helium red Zeeman spectrum
helium red Zeeman spectrum
20210306-helium-red-3.gif (3 MiB) Viewed 326 times
With the Canon 100D, it was not possible to see the wavelengths longer than 668nm line due to the built-in IR cut-off filter. I would have to say, though, that having no colour makes it much easier to get "lost" in the spectrum of lines. The ASI 174MM is also not really the best choice of camera for this since there is considerable "amp glow" with longer exposures. There are many better monochrome cameras to use but this was what was at hand. Also, the high frame rate functionality of this camera turned out to be very useful because it allowed for easier tuning of the etalon and positioning of the transmission grating.


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Re: Zeeman effect in helium using a home-made Fabry-Perot etalon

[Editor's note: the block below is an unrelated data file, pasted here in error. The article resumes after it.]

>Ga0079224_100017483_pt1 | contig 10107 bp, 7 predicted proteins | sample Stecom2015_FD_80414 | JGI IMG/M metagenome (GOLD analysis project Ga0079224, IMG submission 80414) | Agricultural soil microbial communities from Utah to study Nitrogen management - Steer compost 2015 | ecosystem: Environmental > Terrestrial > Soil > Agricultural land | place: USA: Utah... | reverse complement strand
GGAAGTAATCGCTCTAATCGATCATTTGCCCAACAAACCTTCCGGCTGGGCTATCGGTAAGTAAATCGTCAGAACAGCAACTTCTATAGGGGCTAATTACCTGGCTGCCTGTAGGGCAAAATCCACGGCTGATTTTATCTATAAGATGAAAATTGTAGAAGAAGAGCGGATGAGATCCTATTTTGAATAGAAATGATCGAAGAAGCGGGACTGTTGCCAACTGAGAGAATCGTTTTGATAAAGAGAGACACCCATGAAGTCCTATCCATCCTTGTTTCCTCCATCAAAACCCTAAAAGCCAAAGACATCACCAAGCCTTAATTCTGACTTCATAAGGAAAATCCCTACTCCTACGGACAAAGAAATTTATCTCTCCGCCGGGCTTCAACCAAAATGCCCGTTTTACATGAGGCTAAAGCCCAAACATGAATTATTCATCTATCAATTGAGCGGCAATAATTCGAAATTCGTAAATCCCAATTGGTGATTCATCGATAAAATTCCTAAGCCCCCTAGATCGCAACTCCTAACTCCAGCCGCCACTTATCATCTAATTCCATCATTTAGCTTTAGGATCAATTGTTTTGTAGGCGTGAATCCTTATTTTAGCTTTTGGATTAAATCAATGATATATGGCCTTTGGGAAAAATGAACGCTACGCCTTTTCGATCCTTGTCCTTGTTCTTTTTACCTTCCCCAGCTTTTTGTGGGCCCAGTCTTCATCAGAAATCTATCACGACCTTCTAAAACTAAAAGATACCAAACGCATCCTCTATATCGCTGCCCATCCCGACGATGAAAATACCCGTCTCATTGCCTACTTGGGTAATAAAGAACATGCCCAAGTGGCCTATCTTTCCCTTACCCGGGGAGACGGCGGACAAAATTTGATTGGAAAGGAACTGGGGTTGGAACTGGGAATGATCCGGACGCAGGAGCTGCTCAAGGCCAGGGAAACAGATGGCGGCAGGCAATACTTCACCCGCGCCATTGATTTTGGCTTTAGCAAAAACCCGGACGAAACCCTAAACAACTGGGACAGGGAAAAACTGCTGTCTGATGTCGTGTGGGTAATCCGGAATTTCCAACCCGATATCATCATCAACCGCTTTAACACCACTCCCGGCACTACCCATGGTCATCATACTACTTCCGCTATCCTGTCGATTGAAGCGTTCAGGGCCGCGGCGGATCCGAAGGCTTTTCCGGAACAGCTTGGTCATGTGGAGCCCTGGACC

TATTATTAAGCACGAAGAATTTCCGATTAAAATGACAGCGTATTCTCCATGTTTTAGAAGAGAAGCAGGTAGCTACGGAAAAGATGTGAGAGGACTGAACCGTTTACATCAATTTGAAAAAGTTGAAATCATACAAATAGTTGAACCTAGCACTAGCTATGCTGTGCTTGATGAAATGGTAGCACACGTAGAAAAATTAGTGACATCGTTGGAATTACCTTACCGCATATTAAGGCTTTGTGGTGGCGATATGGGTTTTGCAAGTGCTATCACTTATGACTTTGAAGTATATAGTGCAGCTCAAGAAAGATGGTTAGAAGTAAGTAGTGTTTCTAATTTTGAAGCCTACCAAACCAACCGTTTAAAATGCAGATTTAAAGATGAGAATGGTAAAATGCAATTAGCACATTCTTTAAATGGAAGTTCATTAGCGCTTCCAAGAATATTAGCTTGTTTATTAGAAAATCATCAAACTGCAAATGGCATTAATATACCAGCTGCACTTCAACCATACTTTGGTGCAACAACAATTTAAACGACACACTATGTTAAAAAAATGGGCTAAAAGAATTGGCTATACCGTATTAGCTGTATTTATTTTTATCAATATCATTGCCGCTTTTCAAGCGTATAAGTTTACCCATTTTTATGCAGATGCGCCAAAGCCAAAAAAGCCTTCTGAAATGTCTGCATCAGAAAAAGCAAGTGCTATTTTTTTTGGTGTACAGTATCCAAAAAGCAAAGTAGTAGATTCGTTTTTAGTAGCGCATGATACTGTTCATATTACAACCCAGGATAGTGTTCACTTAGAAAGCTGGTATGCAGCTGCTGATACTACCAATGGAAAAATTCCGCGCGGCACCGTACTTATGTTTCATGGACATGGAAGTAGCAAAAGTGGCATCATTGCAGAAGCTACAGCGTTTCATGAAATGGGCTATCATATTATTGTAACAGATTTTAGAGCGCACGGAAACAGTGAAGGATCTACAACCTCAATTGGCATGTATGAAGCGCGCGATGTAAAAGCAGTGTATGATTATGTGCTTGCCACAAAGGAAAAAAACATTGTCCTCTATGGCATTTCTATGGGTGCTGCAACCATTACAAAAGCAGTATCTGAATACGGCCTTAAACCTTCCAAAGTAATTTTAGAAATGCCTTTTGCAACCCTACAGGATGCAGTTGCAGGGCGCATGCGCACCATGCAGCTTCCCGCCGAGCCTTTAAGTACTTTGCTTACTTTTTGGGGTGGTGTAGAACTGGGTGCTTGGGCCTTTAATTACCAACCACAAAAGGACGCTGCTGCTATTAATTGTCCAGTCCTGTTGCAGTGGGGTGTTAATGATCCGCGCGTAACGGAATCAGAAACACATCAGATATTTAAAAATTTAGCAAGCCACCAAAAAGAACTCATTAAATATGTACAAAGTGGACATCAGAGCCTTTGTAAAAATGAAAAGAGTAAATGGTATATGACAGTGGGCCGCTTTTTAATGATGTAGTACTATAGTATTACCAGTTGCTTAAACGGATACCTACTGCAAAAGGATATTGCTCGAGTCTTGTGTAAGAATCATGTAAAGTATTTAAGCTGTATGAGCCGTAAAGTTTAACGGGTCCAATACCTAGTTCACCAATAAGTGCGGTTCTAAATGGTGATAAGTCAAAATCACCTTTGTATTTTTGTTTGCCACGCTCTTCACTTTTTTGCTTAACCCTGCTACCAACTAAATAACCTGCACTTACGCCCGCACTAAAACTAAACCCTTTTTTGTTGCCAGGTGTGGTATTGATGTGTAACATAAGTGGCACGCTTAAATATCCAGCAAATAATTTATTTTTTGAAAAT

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To conclude our study of the Zeeman effect in helium, we fine tuned the etalon a bit by bringing the mirrors slightly closer together. This reduced the free spectral range, or in other words gives the split lines a bit more room before they repeat. We also increased the magnetic field slightly by reducing the gap between the pair of magnets. The following GIF shows the Zeeman splitting with the polarisation filter at 45 degrees (equivalent to no filter), zero degrees and 90 degrees with respect to the magnetic field. Colour has some advantages vs monochrome in terms of immediately recognising the lines, although the resolution is not as good.